News: Asher Roth Avoids Battle Rap, "I Don't Like Using My Powers To Tell People They Suck"
Monday, Jul 13, 2009 3:20PM
Rap newcomer Asher Roth recently spoke on his overall sound and why he would not step behind the mic in a battle rap session.
In addition to speaking on rap battles, Roth also described the advantages of being a young white rapper.
"I'm not a battle emcee," Roth revealed. "I don't like using my powers to tell people they suck. I'd rather just rap about what's going on in my head. As far as content and substance, I don't think [I'm like Eminem], but you never really know...I'm just happy I've been given a platform. Being white spawns [comparisons] right off the bat, but I think time is on my side, and people will see that there's something really here." (New York Post)
Roth recently found himself in controversy after playfully re-wording Don Imus' infamous 2007 "nappy headed" statement via Twitter.
"At Rutgers stirring up a ruckus," Roth wrote. "Been a day of rest and relaxation, sorry Twitter - hanging out with some nappy headed h*es...Totally just making fun of Don Imus - Sorry Scoot, not trying to be offensive...I'm extremely apologetic to anyone who took offense to my immature, bad joke." (OnSmash)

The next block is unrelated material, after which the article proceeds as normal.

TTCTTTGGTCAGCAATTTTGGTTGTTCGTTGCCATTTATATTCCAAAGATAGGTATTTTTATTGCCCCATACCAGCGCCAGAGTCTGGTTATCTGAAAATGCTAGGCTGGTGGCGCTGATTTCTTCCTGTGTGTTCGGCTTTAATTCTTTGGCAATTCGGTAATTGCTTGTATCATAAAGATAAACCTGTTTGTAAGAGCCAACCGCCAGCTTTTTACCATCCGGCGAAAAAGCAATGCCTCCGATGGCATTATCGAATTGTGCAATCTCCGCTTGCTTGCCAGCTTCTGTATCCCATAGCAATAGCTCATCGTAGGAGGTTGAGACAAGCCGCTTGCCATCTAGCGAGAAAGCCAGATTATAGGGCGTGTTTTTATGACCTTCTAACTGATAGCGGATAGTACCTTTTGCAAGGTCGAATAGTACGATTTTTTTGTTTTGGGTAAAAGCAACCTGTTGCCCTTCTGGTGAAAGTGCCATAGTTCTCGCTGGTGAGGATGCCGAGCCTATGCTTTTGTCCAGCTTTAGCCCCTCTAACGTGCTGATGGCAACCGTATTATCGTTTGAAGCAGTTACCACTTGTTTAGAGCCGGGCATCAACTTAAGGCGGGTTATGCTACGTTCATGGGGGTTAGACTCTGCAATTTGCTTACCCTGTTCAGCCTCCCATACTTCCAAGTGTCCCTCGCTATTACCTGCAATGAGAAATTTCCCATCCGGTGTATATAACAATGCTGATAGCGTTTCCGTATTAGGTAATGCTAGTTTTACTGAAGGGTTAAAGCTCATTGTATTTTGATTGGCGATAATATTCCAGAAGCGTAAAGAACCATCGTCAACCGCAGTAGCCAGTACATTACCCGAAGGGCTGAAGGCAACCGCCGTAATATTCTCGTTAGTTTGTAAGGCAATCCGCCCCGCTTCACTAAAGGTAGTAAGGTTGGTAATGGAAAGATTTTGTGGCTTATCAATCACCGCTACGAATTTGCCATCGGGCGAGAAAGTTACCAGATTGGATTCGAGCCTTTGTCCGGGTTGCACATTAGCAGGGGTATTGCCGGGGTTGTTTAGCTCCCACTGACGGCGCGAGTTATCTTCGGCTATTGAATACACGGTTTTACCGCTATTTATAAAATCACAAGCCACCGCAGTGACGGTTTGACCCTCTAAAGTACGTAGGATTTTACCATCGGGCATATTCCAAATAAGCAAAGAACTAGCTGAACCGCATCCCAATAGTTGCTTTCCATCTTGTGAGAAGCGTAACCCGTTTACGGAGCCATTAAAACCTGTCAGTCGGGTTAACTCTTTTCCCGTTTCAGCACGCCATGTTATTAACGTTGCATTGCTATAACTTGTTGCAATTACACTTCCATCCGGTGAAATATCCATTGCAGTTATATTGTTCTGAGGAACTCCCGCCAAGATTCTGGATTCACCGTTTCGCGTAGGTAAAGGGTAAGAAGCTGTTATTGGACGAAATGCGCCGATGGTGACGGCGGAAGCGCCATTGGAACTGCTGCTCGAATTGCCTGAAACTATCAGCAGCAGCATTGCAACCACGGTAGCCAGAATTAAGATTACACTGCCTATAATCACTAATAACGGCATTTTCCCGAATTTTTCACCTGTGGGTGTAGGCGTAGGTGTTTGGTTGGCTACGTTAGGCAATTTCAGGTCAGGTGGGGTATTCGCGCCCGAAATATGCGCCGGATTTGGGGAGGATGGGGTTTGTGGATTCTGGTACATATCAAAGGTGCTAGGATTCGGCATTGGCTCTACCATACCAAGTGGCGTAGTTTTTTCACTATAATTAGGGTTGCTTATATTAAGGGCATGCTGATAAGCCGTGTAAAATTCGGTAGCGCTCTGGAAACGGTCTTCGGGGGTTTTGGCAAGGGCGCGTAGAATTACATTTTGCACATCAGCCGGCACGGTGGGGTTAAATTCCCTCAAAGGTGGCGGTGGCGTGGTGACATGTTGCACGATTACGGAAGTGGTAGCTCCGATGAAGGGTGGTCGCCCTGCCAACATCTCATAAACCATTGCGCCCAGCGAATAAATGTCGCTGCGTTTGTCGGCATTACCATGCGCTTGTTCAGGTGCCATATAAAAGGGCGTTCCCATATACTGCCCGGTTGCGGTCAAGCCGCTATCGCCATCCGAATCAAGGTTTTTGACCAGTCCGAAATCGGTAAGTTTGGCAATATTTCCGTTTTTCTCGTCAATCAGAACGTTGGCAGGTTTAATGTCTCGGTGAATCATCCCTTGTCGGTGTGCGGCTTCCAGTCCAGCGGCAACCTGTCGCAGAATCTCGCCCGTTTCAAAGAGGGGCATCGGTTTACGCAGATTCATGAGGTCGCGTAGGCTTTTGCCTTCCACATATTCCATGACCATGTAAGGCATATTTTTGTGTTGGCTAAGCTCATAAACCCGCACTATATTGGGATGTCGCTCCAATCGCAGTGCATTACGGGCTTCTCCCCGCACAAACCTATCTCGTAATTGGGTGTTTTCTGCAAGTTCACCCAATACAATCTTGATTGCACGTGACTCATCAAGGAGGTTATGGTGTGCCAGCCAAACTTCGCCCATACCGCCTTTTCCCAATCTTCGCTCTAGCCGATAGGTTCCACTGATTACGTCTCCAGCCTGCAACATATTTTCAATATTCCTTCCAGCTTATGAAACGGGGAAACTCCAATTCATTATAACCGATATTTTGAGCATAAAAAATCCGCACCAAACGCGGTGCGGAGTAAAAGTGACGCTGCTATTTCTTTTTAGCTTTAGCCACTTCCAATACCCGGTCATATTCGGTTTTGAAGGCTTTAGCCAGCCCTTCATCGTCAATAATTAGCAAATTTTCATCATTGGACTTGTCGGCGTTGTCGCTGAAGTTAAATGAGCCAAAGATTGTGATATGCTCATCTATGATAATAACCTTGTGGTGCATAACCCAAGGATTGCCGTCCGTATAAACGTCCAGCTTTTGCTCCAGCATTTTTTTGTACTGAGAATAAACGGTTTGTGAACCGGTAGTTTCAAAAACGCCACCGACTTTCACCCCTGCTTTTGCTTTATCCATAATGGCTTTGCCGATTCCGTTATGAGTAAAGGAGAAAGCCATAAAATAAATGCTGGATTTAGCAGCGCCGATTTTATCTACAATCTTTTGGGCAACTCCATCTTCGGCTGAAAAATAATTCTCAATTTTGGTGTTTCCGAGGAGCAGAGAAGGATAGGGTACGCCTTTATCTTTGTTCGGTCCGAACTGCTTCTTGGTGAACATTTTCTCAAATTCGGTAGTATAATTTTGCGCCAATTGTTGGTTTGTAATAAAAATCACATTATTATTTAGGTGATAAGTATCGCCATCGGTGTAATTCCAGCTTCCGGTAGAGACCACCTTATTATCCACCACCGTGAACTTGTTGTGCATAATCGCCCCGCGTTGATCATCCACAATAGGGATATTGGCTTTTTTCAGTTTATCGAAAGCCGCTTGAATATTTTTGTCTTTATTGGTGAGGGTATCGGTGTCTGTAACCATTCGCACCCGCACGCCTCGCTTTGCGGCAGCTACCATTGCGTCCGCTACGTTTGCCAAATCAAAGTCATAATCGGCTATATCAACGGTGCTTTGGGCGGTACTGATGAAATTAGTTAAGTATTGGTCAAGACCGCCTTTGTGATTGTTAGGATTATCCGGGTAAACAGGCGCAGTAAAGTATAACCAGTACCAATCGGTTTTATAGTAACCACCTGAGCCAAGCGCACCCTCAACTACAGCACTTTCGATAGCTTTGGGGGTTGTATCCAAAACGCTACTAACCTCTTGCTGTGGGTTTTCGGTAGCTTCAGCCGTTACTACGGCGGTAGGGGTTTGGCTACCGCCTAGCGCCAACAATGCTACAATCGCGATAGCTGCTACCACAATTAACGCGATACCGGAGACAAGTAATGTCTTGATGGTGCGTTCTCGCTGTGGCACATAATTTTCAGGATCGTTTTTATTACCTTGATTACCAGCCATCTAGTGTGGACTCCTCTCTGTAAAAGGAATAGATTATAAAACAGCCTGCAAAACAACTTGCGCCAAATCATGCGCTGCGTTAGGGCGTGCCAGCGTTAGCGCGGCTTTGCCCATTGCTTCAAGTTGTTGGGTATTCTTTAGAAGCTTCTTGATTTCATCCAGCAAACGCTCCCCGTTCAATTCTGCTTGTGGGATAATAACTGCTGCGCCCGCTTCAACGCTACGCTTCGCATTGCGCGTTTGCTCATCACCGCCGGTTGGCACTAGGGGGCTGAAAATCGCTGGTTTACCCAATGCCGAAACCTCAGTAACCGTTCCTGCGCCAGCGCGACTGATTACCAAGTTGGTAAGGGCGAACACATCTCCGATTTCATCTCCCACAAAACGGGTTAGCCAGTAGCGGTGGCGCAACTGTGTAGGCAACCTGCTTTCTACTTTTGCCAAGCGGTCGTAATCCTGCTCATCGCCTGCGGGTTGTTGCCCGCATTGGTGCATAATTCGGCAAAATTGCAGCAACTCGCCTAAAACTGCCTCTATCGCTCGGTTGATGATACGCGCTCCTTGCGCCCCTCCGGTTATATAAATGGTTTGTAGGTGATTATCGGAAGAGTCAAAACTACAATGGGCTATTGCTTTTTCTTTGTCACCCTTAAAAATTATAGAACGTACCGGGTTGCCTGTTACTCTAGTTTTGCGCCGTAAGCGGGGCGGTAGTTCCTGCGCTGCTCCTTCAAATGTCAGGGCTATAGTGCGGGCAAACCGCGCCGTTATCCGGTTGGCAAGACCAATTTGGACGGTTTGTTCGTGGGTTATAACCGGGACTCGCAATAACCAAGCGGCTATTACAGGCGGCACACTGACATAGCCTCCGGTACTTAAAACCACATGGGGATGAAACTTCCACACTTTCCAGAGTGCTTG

He also sparked attention for statements he made in an interview earlier this year.
"When I dropped [the 'A Milli' freestyle] I thought, 'You guys are always going off about how much money you have. Do you realize what's going on in this world right now,'" Roth said. "All these black rappers - African rappers - talking about how much money they have. 'Do you realize what's going on in Africa right now?' It's just like, 'You guys are disgusting. Talking about billions and billions of dollars you have. And spending it frivolously, when you know, the Motherland is suffering beyond belief right now.'" (Canadian Press)
He later apologized and clarified both controversial issues.
"The twitter situation was an immature attempt to poke fun at an infamously moronic joke," he wrote in past statement. "In doing so, I unconsciously stooped to the level of its originator, making it just as bad, if not worse. Pathetic. Lesson learned - nothing good can come from repeating hateful words, regardless of your intentions...The latest quote on giving back was in response to a question about rappers and their money posed to me by the interviewer. With the question and entire vibe of the conversation not being present in the article, when my statement came out in print it appeared as if I was taking black rappers to task randomly. Not the case...Lesson learned: talk about what you know. You can call them mistakes, I call them life lessons." (Statement)